Ambrose’s Nixon: The Education of a Politician 22

I finished Stephen Ambrose’s Nixon: The Education of a Politician, which was the first volume of a three-volume series about the life of Richard Nixon.

In my latest reading, Ambrose talks about Nixon’s 1962 race for Governor of California against Democrat Pat Brown (the father of Jerry).  Here were some aspects of Ambrose’s discussion that stood out to me.

—-For the first time, in the race for a Republican nomination, Nixon had to fend off challenges from the right.  The John Birch Society was attaining more power and influence within California Republican politics, and Nixon was challenged by someone who was further to the right than he was.  That resulted in less money going into the Nixon camp.  Nixon criticized the John Birch Society, particularly the charge of its founder, Robert Welch, that Dwight Eisenhower was a conscious agent of the Communist conspiracy.  And there were prominent John Birchers who privately told Nixon that they disagreed with Welch’s more outrageous statements.

—-The Brown campaign contended that Nixon wanted the Governorship so that it could be a stepping stone for him to reach the Presidency.  Whether this was true or not, Ambrose narrates that Nixon had little interest in the issues facing California.  There were also scandals that Brown harped on.  For one, in Washington, when Nixon bought a house, he signed a “restrictive covenant” in which he promised not to sell his home to an African-American or a Jew.  John Erlichman advised Nixon to respond to the charge by saying that he did not read the fine print, but Nixon was hesitant to say this because he thought that there were plenty of voters who approved of such restrictive covenants.  This troubled me because Ambrose has pointed out more than once in the book that Nixon was quite progressive about racial issues, and the idea that Nixon backed down from this somewhat in his race for Governor disturbs that favorable image, especially since there were times when Nixon refused to live where there was a restrictive covenant.  I got a chuckle out of something that Ambrose said on page 661, however: “In two years, Nixon had fallen from debating with John Kennedy over the fate of the world in front of the largest audience in history to arguing with Pat Brown over a house deed he had signed eleven years ago.”

Another scandal concerned Nixon’s brother Donald, who received money from business magnate Howard Hughes when his (meaning Donald’s) restaurant was in trouble.  There was speculation that Hughes was doing this to get governmental favors from Richard Nixon when he was Vice-President, but Ambrose, as he considers Eisenhower Administration documents, sees no evidence for this.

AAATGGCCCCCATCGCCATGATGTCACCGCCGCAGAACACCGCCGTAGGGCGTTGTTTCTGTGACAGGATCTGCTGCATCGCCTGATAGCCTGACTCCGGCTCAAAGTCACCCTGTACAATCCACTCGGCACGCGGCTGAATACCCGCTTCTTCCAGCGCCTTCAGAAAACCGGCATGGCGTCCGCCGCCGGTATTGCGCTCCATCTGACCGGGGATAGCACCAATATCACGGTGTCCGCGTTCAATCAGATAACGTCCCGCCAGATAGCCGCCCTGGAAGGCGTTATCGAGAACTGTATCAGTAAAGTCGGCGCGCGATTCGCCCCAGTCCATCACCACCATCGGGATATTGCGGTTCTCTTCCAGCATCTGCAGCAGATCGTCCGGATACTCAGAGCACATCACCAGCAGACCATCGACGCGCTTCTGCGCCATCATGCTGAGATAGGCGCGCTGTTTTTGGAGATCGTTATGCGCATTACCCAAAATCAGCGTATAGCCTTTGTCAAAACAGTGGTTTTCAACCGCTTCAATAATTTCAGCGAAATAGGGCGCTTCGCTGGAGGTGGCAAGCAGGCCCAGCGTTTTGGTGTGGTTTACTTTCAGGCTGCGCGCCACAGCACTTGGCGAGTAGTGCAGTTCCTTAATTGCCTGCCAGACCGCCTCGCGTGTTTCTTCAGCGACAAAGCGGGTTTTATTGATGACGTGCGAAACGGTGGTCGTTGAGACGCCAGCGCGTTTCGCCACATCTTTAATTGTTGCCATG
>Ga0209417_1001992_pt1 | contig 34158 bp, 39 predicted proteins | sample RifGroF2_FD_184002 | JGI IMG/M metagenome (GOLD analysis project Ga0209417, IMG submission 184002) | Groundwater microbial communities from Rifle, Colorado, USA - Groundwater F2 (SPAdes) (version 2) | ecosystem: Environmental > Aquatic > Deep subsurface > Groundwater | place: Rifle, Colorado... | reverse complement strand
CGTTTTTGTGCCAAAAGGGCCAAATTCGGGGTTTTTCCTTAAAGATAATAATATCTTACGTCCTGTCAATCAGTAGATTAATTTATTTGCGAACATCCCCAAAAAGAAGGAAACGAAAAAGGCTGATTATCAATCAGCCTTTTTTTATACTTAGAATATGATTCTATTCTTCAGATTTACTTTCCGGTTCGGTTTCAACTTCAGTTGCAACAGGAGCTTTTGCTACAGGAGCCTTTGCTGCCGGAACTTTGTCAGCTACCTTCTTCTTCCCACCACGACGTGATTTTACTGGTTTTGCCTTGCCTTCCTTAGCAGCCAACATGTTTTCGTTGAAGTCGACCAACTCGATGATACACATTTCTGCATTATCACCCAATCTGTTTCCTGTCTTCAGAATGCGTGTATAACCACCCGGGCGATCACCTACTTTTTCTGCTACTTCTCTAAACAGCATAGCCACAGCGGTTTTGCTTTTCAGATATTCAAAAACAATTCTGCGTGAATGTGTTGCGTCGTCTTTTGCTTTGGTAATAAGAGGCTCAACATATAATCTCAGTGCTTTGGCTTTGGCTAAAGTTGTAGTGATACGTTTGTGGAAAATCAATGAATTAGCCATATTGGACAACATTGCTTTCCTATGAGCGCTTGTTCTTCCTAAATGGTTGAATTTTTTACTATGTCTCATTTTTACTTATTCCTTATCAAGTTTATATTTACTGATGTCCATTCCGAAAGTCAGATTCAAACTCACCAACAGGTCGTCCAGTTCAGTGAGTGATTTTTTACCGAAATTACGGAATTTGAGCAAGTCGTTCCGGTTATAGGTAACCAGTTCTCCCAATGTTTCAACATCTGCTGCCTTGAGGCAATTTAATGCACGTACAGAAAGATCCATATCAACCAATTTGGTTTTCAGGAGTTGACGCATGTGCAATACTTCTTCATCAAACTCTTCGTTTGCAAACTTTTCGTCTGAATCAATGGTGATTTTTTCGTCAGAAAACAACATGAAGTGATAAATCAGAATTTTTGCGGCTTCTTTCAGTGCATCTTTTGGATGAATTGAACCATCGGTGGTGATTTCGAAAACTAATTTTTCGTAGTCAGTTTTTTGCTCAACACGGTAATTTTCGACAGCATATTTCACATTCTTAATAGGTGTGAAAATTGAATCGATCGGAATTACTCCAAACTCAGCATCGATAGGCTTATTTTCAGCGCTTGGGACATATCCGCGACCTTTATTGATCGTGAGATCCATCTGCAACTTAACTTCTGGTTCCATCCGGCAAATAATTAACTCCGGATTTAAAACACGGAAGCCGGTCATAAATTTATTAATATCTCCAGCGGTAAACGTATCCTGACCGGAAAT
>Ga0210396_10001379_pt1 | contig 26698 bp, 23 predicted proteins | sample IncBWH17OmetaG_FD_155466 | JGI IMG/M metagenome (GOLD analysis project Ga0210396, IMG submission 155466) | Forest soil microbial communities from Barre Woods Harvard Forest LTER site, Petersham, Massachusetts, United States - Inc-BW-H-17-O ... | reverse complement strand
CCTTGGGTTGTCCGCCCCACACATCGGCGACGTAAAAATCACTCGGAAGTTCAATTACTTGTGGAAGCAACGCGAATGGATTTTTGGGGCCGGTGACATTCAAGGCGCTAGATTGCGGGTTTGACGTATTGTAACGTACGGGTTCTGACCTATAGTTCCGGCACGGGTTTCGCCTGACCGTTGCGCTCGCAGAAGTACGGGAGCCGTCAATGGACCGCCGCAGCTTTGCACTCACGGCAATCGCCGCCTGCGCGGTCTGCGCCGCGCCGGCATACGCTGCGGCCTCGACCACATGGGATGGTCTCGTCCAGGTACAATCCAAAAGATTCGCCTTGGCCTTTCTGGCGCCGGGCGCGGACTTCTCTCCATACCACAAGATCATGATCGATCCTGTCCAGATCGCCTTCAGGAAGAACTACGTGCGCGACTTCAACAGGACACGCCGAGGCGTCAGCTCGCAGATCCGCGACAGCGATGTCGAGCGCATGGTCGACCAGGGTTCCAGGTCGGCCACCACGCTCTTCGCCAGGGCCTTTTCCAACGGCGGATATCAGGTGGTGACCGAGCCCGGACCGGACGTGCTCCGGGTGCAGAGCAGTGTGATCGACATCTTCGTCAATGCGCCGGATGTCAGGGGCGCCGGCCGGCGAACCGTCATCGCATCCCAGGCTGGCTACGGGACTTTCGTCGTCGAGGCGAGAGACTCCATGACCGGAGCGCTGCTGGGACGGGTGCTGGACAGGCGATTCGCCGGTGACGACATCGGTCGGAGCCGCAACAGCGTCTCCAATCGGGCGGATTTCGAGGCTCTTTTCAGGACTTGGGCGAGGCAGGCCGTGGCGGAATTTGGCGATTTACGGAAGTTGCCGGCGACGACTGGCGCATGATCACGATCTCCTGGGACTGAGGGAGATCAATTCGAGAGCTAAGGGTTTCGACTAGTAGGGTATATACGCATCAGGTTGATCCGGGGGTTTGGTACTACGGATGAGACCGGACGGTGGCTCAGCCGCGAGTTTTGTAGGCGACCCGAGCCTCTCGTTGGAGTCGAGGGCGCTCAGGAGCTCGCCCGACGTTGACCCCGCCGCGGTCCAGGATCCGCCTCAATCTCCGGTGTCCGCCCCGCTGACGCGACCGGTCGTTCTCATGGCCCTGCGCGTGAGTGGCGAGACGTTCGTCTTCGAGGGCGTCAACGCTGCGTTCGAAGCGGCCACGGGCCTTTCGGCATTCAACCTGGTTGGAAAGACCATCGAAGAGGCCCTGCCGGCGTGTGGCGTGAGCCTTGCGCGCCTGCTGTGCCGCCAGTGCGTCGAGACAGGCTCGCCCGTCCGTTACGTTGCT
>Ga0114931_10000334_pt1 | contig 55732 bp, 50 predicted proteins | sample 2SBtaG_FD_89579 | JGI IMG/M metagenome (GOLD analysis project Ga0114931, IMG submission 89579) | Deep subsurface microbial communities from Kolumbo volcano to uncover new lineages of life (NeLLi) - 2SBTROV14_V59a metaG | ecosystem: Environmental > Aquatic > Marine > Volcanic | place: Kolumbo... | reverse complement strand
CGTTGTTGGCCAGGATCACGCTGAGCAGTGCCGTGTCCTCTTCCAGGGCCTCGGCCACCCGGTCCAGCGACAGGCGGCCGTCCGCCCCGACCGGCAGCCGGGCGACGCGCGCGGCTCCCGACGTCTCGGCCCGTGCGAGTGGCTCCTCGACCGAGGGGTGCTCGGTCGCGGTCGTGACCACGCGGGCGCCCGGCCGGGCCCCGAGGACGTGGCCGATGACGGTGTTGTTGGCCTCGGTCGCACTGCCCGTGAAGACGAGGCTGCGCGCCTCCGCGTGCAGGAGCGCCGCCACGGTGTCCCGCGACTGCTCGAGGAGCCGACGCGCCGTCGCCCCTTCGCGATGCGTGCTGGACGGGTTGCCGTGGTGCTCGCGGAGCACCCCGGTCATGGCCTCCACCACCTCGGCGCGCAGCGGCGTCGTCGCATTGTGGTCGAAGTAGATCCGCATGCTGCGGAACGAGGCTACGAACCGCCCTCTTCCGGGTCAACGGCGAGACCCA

—-After Nixon lost the race for Governor, he told the press that it wouldn’t have Nixon to kick around anymore.  Many thought that Nixon’s political career was over, but Democrats such as Harry Truman were hesitant to conclude this because they recognized that Nixon’s statement appealed to his Republican base, which thought that the newspaper media were biased.  Ambrose does not think that Nixon’s accusations against the press were particularly accurate, for a number of newspapers in California were Republican.  Moreover, while Nixon said that the press didn’t report that Nixon defended Brown’s patriotism, Ambrose states that “Actually, all the California papers had quoted Nixon’s statement on Brown and Communism to the effect that Brown was just as anti-Communist as Nixon, but did not know how to work effectively against the conspiracy” (page 670).

While I’m on the issue of the press, I’d like to return to Ambrose’s discussion of how Nixon would have governed had he won the Presidential election in 1960, as opposed to how he governed in 1969-1974.  As President in 1969-1974, Nixon felt under assault by the liberal establishment, including the news media.  Would Nixon have been as distrustful had he won in 1960?  Ambrose doubts this, for he says that Nixon’s relations with the press were pretty good until he alienated the press in 1962.  But I wonder about this, for, in his book Six Crises (which Nixon wrote before he ran for Governor in 1962) Nixon complains about the press, portraying it as biased.

—-I’d like to comment on Ambrose’s own view on Nixon.  Ambrose says that he initially did not care for Nixon, seeing Nixon as looking out primarily for Nixon!  Ambrose was reluctant to write a biography on Richard Nixon, and Ambrose’s dedication refers to his (Ambrose’s) brothers, who voted for Nixon, whereas Stephen Ambrose did not.  But Ambrose’s book on Nixon, at least the first volume (which is the only one that I’ve read so far) was quite fair towards Nixon, critiquing Nixon at times, and defending him at other times.  Because Ambrose is a masterful storyteller, as well as a thorough researcher, I felt that I knew Nixon a lot better after reading Ambrose’s book. 

About jamesbradfordpate

My name is James Pate. This blog is about my journey. I read books. I watch movies and TV shows. I go to church. I try to find meaning. And, when I can’t do that, I just talk about stuff that I find interesting. I have degrees in fields of religious studies. I have an M.Phil. in the History of Biblical Interpretation from Hebrew Union College in Cincinnati, Ohio. I also have an M.A. in Hebrew Bible from Jewish Theological Seminary, an M.Div. from Harvard Divinity School, and a B.A. from DePauw University.
This entry was posted in john birch society, Politics, Race and tagged , , , , , , , , . Bookmark the permalink.

1 Response to Ambrose’s Nixon: The Education of a Politician 22

  1. Pingback: Jonathan Aitken’s Nixon: A Life 6 | James' Ramblings

Comments are closed.